Last week, Internet Marketing Course Directors Carol Cox and Diane Diaz hosted a webinar with Alexandra Watkins of San Francisco naming firm Eat My Words. Alexandra, who is the author of the book Hello, My Name is Awesome: How to Create Brand Names That Stick, is a naming consultant with more than a decade of experience helping people brand their companies and products. It’s Alexandra’s job to make sure her clients’ names don’t suck.
During the hour-long webinar, Alexandra explained her company’s 12-point Smile & Scratch checklist for making sure your company’s name is a good one, and shared other advice for coming up with creative brand names that have lasting power. Check out a few highlights below.
Harness the power of brainstorming.
Come up with a few words that describe your company or product, and then take each of those words on a brainstorming adventure. Look at their definitions on freedictionary.com, then check out their synonyms on thesauraus.com. Head over to Google and do a web and image search of the word. Type the word into iTunes and see what song titles come up. Essentially, you’re playing a giant game of word association, and you’ll be surprised at how many ideas you can generate.
Take your time.
Give yourself at least a couple of weeks to come up with a solid name. There are lots and lots of places to look for inspiration, and Alexandra stresses that you don’t want to choose something you’ll regret. Additionally, you don’t want to change your name once you’ve established your company either. Refresh your logo or your tagline instead, otherwise you may end up confusing clients.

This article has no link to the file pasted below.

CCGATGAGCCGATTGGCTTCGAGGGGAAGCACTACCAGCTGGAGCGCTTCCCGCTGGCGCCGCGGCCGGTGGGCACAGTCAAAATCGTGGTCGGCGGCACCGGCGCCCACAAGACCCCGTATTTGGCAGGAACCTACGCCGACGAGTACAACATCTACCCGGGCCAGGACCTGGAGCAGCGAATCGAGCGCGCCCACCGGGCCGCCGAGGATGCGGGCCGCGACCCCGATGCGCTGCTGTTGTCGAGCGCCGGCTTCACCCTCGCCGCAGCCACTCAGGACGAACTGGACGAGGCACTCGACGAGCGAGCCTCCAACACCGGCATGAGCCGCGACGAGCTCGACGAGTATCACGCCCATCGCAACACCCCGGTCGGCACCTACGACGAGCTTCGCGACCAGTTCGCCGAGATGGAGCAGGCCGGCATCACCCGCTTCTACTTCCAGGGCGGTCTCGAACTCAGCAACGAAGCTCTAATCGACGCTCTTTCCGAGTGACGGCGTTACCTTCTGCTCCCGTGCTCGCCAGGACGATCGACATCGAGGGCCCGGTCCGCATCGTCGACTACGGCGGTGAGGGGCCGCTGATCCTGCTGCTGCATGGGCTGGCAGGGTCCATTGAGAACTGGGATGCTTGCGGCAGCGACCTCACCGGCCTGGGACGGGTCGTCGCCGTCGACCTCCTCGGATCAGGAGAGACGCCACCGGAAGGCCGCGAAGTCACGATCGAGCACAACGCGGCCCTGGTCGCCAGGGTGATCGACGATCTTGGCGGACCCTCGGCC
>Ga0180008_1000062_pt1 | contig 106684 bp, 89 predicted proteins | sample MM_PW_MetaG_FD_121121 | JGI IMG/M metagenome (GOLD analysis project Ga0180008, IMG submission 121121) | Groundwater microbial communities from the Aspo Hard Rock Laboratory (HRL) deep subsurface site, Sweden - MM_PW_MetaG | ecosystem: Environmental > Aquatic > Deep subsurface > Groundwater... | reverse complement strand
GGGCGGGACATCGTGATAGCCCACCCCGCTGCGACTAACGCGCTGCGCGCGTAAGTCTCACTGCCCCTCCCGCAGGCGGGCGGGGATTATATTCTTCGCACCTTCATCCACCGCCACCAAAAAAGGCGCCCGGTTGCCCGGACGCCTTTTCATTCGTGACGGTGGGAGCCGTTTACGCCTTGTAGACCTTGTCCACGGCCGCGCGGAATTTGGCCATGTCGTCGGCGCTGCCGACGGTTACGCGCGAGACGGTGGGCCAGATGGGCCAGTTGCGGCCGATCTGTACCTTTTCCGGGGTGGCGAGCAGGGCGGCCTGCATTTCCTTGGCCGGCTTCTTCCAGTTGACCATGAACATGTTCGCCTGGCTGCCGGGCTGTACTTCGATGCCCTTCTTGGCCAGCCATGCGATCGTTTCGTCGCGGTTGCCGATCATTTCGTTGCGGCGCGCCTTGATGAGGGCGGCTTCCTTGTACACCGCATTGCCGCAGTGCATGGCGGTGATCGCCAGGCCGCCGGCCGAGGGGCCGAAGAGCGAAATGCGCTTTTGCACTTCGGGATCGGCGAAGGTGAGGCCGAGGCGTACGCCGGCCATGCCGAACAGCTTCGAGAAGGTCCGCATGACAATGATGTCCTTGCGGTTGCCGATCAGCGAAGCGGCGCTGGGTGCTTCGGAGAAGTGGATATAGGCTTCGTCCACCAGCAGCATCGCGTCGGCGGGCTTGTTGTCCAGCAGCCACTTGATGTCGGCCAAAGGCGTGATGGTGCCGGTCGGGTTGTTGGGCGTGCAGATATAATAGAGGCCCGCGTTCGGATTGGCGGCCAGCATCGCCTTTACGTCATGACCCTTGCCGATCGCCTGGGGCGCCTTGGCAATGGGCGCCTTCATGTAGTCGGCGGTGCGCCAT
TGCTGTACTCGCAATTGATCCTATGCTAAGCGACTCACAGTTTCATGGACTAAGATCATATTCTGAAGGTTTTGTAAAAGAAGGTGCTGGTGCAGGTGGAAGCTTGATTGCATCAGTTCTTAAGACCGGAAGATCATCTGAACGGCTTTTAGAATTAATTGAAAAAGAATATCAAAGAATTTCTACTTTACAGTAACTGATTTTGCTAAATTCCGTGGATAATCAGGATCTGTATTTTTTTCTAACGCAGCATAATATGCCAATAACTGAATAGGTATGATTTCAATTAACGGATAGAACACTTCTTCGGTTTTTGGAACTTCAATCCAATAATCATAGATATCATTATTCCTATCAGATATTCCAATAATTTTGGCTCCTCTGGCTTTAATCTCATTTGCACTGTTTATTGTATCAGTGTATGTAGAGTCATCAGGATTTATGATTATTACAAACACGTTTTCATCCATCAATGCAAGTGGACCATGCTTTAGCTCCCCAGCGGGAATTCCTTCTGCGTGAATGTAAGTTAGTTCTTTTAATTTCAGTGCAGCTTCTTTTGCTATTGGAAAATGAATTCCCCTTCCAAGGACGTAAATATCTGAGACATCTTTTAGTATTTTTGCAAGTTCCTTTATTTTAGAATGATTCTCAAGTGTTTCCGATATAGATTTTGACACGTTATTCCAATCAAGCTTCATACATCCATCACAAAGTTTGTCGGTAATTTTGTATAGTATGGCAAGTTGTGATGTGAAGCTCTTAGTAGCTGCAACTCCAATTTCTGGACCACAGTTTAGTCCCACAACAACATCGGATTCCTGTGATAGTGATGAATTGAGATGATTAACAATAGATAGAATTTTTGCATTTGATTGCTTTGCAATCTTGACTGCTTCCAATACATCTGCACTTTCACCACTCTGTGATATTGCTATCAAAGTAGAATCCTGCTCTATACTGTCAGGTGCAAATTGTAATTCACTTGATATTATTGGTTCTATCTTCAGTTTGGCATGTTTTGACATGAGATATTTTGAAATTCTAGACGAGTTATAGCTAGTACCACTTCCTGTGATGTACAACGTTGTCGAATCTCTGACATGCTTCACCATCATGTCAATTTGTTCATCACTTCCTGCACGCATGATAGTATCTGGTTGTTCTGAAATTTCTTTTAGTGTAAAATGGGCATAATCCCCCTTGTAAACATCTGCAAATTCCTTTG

Don’t stress out about domain names.
If you come up with an awesome name for your company, but the domain is taken, don’t let that stop you. You can add a modifier to the name or turn your company’s name into a phrase/tagline and use that instead. But, be aware of SLURLs, which is what happens when you take the space away between a two-or-more word company name and it spells something completely different.
Avoid using acronyms or your own name.
Acronyms are a stumbling block, and they don’t tell anyone what your name means. Using your own name as a company name is tough too, because it doesn’t say anything about what you do. “Alexandra Watkins” doesn’t tell people that Alexandra is a creative name brander. It’s better to brand yourself with a business name, and it makes it easier to potentially sell your company down the road.
Pay attention to trademarks.
This simple piece of advice might be the most important: Don’t use someone else’s name. Run a free trademark search at legalforce.com, and if possible, consult a lawyer too.